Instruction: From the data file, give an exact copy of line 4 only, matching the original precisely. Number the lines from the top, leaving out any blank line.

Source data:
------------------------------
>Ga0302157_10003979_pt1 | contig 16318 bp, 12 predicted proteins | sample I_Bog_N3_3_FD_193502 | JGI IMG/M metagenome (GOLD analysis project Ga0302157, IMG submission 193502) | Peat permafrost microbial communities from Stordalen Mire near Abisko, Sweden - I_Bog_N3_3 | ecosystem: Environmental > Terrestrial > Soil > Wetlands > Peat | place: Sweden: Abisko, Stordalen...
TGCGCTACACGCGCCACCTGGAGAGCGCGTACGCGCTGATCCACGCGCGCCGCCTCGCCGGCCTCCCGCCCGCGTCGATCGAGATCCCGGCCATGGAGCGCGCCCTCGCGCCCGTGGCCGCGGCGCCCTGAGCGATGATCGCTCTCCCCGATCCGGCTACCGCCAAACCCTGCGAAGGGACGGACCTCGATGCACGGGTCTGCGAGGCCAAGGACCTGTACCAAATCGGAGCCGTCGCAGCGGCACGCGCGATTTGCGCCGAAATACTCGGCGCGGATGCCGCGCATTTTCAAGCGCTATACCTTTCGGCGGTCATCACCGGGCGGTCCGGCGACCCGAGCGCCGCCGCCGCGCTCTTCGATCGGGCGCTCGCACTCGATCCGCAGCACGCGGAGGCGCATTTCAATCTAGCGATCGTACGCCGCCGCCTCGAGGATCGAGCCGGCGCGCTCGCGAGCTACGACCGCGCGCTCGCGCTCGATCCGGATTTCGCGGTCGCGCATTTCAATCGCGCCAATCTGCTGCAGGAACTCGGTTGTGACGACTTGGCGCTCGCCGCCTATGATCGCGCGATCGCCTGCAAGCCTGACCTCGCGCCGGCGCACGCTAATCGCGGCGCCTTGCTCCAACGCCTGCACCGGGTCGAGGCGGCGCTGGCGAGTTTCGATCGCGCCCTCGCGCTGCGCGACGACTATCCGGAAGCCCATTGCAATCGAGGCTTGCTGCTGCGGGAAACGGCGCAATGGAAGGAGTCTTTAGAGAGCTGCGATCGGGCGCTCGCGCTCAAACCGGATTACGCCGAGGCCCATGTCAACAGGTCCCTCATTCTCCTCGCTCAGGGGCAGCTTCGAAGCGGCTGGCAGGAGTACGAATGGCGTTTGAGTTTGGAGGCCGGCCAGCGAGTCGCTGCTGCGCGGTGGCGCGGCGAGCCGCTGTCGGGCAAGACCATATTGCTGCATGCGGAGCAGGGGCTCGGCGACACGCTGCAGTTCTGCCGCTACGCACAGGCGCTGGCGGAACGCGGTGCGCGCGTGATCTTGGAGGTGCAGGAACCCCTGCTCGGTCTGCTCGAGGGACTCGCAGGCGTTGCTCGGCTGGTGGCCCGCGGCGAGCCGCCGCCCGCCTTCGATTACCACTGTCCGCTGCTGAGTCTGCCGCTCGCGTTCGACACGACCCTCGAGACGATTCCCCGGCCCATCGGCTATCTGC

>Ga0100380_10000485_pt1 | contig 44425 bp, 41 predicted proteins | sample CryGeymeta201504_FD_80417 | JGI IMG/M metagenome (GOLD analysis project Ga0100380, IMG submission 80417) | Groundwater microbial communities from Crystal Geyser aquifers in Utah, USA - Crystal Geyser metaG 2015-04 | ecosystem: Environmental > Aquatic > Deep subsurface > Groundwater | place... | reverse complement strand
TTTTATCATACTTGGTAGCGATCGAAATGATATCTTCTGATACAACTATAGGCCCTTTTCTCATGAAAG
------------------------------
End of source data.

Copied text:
TTTTATCATACTTGGTAGCGATCGAAATGATATCTTCTGATACAACTATAGGCCCTTTTCTCATGAAAG